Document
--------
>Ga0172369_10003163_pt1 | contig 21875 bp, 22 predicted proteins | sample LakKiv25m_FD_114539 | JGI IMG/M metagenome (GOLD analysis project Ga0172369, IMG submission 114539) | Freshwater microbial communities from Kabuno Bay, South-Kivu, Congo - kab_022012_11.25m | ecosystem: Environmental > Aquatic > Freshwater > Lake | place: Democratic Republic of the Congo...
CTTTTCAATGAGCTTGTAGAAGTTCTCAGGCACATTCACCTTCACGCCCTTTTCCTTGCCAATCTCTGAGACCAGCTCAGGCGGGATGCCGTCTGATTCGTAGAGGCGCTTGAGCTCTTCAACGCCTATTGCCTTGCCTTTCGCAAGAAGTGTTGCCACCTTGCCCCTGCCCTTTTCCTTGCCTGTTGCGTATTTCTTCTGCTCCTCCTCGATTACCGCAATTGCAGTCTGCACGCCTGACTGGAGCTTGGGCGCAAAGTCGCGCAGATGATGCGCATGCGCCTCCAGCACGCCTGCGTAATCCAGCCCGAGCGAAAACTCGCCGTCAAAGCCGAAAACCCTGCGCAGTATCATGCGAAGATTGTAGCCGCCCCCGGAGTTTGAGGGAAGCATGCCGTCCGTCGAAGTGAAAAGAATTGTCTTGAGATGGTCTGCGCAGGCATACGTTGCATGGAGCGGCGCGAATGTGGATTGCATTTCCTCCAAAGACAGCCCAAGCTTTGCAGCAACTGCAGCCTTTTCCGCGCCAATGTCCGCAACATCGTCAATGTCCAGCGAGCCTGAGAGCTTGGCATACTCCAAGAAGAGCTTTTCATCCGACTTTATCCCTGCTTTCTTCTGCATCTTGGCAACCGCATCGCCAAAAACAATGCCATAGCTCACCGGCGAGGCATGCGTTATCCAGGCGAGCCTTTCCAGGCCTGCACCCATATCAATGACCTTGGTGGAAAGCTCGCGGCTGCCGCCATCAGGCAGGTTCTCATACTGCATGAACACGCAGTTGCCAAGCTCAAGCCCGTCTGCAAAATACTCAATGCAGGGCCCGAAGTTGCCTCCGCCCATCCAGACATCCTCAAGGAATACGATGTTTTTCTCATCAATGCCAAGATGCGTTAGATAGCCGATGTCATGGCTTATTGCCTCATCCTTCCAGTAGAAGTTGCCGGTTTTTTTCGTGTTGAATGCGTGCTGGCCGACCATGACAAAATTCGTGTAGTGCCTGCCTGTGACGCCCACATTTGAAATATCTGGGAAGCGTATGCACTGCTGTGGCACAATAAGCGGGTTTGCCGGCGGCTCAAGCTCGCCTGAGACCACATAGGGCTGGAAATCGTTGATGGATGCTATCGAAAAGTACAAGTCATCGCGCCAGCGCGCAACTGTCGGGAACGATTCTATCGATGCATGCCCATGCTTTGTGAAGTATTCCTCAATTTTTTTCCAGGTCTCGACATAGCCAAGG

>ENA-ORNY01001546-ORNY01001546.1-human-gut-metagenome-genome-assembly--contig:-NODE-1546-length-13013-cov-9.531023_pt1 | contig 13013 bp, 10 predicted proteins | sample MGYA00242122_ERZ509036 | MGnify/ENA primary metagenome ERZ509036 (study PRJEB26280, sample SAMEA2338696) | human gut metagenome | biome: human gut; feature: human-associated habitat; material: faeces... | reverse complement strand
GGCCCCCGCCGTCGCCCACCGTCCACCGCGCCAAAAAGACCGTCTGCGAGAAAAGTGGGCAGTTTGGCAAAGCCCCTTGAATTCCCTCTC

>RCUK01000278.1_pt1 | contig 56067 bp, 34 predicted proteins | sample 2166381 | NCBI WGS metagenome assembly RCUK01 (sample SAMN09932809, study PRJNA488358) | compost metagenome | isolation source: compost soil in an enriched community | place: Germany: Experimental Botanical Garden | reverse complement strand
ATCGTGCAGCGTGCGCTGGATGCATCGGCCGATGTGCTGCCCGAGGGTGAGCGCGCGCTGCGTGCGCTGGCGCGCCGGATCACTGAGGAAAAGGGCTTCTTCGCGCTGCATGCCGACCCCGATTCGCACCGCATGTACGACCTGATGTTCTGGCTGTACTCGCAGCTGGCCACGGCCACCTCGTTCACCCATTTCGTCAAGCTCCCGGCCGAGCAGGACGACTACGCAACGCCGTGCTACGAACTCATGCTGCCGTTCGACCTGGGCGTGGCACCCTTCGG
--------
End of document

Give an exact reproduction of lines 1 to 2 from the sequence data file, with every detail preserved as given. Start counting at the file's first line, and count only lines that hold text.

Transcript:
>Ga0172369_10003163_pt1 | contig 21875 bp, 22 predicted proteins | sample LakKiv25m_FD_114539 | JGI IMG/M metagenome (GOLD analysis project Ga0172369, IMG submission 114539) | Freshwater microbial communities from Kabuno Bay, South-Kivu, Congo - kab_022012_11.25m | ecosystem: Environmental > Aquatic > Freshwater > Lake | place: Democratic Republic of the Congo...
CTTTTCAATGAGCTTGTAGAAGTTCTCAGGCACATTCACCTTCACGCCCTTTTCCTTGCCAATCTCTGAGACCAGCTCAGGCGGGATGCCGTCTGATTCGTAGAGGCGCTTGAGCTCTTCAACGCCTATTGCCTTGCCTTTCGCAAGAAGTGTTGCCACCTTGCCCCTGCCCTTTTCCTTGCCTGTTGCGTATTTCTTCTGCTCCTCCTCGATTACCGCAATTGCAGTCTGCACGCCTGACTGGAGCTTGGGCGCAAAGTCGCGCAGATGATGCGCATGCGCCTCCAGCACGCCTGCGTAATCCAGCCCGAGCGAAAACTCGCCGTCAAAGCCGAAAACCCTGCGCAGTATCATGCGAAGATTGTAGCCGCCCCCGGAGTTTGAGGGAAGCATGCCGTCCGTCGAAGTGAAAAGAATTGTCTTGAGATGGTCTGCGCAGGCATACGTTGCATGGAGCGGCGCGAATGTGGATTGCATTTCCTCCAAAGACAGCCCAAGCTTTGCAGCAACTGCAGCCTTTTCCGCGCCAATGTCCGCAACATCGTCAATGTCCAGCGAGCCTGAGAGCTTGGCATACTCCAAGAAGAGCTTTTCATCCGACTTTATCCCTGCTTTCTTCTGCATCTTGGCAACCGCATCGCCAAAAACAATGCCATAGCTCACCGGCGAGGCATGCGTTATCCAGGCGAGCCTTTCCAGGCCTGCACCCATATCAATGACCTTGGTGGAAAGCTCGCGGCTGCCGCCATCAGGCAGGTTCTCATACTGCATGAACACGCAGTTGCCAAGCTCAAGCCCGTCTGCAAAATACTCAATGCAGGGCCCGAAGTTGCCTCCGCCCATCCAGACATCCTCAAGGAATACGATGTTTTTCTCATCAATGCCAAGATGCGTTAGATAGCCGATGTCATGGCTTATTGCCTCATCCTTCCAGTAGAAGTTGCCGGTTTTTTTCGTGTTGAATGCGTGCTGGCCGACCATGACAAAATTCGTGTAGTGCCTGCCTGTGACGCCCACATTTGAAATATCTGGGAAGCGTATGCACTGCTGTGGCACAATAAGCGGGTTTGCCGGCGGCTCAAGCTCGCCTGAGACCACATAGGGCTGGAAATCGTTGATGGATGCTATCGAAAAGTACAAGTCATCGCGCCAGCGCGCAACTGTCGGGAACGATTCTATCGATGCATGCCCATGCTTTGTGAAGTATTCCTCAATTTTTTTCCAGGTCTCGACATAGCCAAGG